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HKS Nissan GTR - Kamikaze-R35

Godzilla rises from the ashes

Text By Tatsu Tsuchida, Photography by Daniel Olivares

I'm stating the obvious, right? I mean about the automotive food chain. In the higher echelon are those who drive Ferraris, Maseratis, and Lamborghinis. On the opposite side of the food chain is us, the not so elite; we drive Toyotas, Nissans, Hondas, Chevys, and Volkswagens. Yeah, that last one translated from German literally means plain folks car. Somewhere in the middle though is that pseudo luxury/sports car genre, which includes the likes of Mercedes-Benz, BMW, and more sporty names like Porsche or Lotus. But somewhere along the lines more common folk carmakers started having, let's say, bigger aspirations—think Corvette, Viper, Supra, 3000GT, and NSX. They're all made by badges that are thought to be more humble. But Nissan had to do the ultimate and build us common folk the ultimate sports car, dubbed Godzilla, the GTR.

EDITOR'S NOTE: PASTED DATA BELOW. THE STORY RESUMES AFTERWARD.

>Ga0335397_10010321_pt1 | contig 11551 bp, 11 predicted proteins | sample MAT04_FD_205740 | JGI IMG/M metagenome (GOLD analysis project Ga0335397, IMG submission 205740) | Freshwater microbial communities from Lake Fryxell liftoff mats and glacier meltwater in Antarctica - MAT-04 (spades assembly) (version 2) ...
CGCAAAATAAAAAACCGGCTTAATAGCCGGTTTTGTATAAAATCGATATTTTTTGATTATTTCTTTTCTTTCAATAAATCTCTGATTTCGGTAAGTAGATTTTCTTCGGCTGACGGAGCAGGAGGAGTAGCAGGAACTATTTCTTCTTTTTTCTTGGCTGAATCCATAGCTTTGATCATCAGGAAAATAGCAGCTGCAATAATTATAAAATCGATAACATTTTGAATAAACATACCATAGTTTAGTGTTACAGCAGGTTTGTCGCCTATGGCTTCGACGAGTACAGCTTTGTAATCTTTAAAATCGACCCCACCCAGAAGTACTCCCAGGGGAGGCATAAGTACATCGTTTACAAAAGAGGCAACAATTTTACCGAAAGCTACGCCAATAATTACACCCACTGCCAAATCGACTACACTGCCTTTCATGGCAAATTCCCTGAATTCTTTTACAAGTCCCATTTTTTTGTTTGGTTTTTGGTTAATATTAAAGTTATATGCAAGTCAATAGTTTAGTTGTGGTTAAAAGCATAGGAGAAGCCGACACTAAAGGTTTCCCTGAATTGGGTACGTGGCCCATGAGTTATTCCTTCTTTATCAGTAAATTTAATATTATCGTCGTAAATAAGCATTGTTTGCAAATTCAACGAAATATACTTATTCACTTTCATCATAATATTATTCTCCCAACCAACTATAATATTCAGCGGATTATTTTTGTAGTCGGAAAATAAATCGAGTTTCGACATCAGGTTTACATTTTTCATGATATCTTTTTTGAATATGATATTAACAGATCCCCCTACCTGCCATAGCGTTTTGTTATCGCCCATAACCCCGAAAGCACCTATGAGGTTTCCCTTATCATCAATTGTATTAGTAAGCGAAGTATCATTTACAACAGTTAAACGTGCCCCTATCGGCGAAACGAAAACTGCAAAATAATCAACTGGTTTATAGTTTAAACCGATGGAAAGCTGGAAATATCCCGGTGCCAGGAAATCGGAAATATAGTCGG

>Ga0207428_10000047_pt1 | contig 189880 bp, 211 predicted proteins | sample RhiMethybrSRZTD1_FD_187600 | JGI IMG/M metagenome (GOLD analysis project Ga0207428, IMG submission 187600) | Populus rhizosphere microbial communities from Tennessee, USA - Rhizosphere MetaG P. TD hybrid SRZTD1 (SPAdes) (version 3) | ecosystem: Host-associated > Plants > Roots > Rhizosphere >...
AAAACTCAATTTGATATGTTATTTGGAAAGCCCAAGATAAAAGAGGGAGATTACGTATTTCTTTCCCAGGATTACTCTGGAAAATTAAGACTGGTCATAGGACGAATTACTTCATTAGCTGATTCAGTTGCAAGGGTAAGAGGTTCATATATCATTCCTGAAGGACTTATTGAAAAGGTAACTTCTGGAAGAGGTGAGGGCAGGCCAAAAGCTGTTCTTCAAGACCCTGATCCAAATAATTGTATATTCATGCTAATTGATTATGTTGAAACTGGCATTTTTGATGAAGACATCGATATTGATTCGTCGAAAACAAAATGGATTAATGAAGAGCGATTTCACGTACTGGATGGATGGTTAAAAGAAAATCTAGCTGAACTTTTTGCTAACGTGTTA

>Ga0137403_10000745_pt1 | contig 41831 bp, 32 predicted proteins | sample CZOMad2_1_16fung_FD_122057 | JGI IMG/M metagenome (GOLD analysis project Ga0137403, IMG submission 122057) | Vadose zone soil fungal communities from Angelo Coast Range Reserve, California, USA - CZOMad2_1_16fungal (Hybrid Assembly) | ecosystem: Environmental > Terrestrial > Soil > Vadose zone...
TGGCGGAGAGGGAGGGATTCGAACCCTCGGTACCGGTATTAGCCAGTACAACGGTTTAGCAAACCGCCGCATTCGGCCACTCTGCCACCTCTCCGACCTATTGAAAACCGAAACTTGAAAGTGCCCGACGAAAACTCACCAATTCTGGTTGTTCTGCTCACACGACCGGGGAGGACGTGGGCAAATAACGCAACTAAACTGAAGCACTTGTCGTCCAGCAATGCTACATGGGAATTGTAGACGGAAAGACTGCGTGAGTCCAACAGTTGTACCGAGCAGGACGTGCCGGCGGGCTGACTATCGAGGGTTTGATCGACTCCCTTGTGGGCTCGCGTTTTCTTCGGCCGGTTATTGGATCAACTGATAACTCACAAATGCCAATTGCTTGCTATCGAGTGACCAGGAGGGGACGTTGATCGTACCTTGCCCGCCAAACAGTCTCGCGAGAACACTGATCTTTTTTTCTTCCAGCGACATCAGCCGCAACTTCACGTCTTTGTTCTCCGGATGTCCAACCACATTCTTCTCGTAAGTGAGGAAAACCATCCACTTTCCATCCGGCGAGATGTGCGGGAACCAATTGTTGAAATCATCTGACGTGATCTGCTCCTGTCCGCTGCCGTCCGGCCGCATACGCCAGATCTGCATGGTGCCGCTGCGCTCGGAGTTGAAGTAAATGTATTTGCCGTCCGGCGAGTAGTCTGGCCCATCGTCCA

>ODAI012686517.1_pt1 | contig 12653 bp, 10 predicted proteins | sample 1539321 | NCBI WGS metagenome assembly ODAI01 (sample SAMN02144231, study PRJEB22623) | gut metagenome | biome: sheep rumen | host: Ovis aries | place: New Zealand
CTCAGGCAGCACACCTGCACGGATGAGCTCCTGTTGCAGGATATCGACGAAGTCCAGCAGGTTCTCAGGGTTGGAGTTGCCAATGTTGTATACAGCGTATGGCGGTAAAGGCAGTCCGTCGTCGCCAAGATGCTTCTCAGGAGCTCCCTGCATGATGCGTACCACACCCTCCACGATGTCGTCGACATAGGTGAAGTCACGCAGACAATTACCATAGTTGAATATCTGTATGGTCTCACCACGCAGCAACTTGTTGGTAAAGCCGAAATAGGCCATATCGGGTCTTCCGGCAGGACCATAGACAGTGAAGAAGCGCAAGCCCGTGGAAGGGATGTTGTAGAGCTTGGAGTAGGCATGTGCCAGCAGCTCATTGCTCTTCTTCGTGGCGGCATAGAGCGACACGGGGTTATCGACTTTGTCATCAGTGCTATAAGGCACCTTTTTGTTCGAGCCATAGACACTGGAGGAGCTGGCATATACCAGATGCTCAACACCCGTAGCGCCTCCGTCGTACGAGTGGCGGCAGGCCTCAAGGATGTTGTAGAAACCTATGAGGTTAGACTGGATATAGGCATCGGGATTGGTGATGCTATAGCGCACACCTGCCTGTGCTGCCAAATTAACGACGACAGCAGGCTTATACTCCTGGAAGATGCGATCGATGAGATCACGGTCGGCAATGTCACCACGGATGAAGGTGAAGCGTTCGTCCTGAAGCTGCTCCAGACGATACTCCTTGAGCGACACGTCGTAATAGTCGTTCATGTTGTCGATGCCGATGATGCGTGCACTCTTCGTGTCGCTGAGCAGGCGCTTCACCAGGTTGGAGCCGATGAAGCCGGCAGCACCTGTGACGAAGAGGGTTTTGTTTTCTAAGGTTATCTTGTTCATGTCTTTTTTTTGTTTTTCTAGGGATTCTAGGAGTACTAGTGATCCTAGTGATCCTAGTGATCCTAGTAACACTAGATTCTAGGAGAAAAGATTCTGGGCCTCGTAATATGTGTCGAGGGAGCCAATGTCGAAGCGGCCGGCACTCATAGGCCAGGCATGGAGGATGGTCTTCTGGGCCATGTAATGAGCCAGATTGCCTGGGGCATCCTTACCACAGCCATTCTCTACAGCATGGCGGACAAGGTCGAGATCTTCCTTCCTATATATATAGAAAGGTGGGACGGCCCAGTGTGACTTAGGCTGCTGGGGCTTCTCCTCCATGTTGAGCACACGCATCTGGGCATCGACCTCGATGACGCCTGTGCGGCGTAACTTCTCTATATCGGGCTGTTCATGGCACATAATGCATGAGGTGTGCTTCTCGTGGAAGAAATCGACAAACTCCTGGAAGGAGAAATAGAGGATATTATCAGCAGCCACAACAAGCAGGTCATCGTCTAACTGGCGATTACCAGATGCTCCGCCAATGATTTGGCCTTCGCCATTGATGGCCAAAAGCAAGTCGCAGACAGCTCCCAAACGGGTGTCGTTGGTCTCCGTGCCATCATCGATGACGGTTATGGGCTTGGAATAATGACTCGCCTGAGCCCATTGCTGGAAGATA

The cars speak for themselves. Each does an x amount at a certain track, runs the slalom at x amount of miles, and pulls an x amount of g's on the skidpad. But the numbers don't speak about the types of people who drive them. A wide range of people drive GTR models. Some are snobs thinking that they've arrived at somewhere of affluence, while others have "compensation issues" and will try to beat every sports car more expensive than theirs. Then, there's a whole different set of Nissan GTR drivers who are supercool and humble, and while they realize that their car is something special, they don't have overly hyped notions of what their car isn't.